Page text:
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Plants: Species Collection: Bamboo

What tall grass is used by more than half of the world's humans, grows faster than any other plant on Earth, and is said to have a thousand uses? It's bamboo!

The Zoo, of course, needs bamboo to feed our giant pandas--we harvest 10.5 tons (10.7 tonnes) of the beautiful grass each year. We have 2.5 acres (1 hectare) of bamboo planted at the Zoo and 2 acres (0.8 hectares) at the Safari Park.

Besides providing browse for our giant pandas, red pandas, and takins, the plants also provide important landscape elements. We have 67 taxa of bamboo, including some rare specimens that are used for research. Bamboo scientists come from all over the world to see our accredited collection.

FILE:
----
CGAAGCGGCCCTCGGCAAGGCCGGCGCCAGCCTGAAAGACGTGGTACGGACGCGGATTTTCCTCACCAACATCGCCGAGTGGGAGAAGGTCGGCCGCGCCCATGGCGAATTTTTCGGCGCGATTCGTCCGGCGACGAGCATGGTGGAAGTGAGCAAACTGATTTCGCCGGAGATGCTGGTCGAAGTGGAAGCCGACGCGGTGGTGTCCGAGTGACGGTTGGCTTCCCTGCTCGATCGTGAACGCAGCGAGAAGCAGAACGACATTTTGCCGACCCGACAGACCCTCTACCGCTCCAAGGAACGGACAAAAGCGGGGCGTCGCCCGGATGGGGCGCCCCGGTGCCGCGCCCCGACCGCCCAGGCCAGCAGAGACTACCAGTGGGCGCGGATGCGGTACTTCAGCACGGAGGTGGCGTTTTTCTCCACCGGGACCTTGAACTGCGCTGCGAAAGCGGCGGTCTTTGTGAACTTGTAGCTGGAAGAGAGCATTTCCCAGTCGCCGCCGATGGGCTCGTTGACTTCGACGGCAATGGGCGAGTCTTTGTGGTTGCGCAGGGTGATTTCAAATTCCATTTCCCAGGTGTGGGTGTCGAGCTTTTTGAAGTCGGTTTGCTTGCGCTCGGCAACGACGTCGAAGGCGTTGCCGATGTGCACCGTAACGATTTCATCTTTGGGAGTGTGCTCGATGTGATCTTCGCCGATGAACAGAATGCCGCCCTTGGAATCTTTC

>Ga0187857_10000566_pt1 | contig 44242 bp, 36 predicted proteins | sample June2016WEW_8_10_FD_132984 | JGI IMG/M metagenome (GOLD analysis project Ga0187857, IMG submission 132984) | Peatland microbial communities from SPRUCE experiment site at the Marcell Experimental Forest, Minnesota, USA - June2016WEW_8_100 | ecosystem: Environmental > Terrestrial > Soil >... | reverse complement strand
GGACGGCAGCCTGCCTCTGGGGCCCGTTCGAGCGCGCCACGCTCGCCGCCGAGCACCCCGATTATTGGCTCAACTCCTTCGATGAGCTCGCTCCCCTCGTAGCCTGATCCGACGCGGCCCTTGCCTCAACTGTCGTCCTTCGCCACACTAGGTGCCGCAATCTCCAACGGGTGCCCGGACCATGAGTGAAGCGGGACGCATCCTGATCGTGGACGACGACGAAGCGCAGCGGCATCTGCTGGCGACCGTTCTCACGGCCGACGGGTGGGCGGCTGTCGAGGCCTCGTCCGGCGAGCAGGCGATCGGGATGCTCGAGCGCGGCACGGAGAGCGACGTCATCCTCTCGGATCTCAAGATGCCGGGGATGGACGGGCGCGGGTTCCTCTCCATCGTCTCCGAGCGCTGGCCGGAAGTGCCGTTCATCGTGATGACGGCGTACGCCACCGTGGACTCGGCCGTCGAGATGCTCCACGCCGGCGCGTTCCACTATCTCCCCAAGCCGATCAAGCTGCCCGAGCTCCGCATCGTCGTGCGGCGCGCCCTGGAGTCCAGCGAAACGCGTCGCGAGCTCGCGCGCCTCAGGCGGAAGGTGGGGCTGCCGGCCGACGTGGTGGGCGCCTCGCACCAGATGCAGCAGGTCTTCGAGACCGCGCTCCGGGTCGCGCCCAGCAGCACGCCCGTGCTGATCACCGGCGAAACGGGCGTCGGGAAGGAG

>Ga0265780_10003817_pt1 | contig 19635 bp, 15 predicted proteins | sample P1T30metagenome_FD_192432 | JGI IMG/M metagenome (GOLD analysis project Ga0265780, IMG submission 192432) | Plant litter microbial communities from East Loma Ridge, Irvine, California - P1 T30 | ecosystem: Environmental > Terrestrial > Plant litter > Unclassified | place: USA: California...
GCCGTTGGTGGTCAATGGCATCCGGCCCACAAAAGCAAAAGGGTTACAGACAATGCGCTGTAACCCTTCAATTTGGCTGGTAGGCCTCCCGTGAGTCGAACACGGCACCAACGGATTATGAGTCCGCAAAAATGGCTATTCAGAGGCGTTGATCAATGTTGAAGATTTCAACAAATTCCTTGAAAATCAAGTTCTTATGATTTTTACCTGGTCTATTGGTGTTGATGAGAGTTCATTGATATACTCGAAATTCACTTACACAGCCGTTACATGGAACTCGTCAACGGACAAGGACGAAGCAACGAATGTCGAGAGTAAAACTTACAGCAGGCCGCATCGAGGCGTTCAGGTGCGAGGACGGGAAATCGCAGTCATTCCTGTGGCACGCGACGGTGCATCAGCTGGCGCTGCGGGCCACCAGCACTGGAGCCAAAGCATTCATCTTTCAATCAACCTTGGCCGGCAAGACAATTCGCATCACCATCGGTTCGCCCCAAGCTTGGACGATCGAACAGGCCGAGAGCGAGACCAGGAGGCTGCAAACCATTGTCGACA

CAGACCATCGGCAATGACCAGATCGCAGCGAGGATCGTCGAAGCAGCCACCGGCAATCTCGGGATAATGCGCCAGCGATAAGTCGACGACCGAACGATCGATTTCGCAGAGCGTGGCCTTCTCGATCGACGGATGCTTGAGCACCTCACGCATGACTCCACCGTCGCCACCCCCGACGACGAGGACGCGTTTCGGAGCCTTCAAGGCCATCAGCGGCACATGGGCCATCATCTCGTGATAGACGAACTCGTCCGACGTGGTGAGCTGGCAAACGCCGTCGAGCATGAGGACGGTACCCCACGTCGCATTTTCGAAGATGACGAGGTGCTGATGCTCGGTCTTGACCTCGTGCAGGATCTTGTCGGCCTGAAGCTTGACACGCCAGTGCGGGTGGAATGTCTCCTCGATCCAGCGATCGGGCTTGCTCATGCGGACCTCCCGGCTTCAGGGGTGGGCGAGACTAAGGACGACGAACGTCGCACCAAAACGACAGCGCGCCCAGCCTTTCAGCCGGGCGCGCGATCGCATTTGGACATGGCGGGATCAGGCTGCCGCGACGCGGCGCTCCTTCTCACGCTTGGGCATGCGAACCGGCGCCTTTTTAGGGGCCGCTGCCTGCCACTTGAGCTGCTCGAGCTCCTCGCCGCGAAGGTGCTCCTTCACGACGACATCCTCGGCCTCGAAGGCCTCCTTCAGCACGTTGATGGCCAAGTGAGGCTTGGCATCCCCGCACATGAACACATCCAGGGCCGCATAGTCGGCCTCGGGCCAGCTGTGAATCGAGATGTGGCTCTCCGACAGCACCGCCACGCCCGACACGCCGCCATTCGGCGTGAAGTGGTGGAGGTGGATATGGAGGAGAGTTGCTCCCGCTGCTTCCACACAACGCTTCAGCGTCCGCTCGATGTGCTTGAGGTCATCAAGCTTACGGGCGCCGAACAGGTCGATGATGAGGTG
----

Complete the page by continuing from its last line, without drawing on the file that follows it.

The various bamboo species provide shade, beauty, and partitions, not to mention an easy way to fill in Asian bioclime landscaping gaps on short notice. The giant timber bamboo Bambusa oldhamii even makes an imposing vertical screen that's perfect for hiding unsightly buildings, walls, or sheds. But bamboo provides much more than landscaping and panda browse. Called "the wood of the poor" in India, it has supplied shelter for millions of people, not to mention an endless list of other helpful applications: material for suspension bridges, skyscraper scaffolding, airplane skins, musical instruments, furniture, paper, food, medicine, fuel, and even the filament for Thomas Edison's first successful light bulb.